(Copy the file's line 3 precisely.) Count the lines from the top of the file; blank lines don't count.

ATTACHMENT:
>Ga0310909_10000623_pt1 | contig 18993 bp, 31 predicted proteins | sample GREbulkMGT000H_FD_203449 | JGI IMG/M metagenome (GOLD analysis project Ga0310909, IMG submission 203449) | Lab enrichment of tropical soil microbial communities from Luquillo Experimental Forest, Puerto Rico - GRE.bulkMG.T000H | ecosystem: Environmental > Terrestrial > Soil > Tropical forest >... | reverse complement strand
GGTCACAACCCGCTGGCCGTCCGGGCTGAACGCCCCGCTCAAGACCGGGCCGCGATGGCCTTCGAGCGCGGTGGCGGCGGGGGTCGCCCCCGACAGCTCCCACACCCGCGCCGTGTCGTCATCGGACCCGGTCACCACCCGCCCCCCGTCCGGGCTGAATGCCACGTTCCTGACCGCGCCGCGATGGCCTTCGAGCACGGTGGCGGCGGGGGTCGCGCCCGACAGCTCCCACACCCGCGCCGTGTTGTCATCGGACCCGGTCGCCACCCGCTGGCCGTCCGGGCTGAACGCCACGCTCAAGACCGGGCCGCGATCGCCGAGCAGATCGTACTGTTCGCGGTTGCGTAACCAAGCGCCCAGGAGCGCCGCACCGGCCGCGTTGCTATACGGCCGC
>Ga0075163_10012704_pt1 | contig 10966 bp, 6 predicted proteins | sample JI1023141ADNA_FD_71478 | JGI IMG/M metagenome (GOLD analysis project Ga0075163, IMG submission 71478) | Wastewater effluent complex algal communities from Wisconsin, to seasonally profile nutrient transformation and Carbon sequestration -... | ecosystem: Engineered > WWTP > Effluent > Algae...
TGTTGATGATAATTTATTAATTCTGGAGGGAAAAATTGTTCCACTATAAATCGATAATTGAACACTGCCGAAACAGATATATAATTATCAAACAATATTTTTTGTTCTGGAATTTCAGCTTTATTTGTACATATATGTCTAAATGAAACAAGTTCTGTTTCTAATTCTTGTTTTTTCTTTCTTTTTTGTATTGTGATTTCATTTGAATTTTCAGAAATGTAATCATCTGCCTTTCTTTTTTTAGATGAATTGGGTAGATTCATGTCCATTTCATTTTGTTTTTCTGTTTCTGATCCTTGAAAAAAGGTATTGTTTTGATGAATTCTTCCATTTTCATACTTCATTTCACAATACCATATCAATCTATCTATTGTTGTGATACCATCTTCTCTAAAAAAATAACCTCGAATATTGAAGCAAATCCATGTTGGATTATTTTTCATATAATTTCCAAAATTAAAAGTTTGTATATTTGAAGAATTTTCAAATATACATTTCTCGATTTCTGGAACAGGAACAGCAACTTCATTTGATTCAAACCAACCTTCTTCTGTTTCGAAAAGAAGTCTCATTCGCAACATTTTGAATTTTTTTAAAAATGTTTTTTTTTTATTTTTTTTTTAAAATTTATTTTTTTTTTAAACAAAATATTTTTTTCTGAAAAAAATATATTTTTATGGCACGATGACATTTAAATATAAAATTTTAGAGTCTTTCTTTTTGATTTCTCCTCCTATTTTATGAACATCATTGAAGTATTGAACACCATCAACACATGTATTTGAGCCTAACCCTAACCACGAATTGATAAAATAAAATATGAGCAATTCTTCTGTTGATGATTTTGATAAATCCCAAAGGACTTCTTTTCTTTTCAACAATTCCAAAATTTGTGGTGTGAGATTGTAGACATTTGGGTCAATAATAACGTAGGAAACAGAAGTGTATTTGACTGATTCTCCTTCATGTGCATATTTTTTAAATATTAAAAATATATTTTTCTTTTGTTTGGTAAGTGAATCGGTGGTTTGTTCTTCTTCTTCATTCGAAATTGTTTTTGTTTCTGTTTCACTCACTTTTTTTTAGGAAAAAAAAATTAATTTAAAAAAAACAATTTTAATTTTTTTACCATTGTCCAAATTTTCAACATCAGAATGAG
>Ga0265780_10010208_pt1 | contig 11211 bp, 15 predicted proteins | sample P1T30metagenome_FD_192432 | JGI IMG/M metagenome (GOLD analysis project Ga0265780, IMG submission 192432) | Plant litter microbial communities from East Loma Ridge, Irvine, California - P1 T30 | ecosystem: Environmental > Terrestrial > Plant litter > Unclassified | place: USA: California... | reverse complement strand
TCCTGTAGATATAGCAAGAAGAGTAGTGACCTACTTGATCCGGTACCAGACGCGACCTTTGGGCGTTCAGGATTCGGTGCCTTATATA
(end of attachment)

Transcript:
>Ga0075163_10012704_pt1 | contig 10966 bp, 6 predicted proteins | sample JI1023141ADNA_FD_71478 | JGI IMG/M metagenome (GOLD analysis project Ga0075163, IMG submission 71478) | Wastewater effluent complex algal communities from Wisconsin, to seasonally profile nutrient transformation and Carbon sequestration -... | ecosystem: Engineered > WWTP > Effluent > Algae...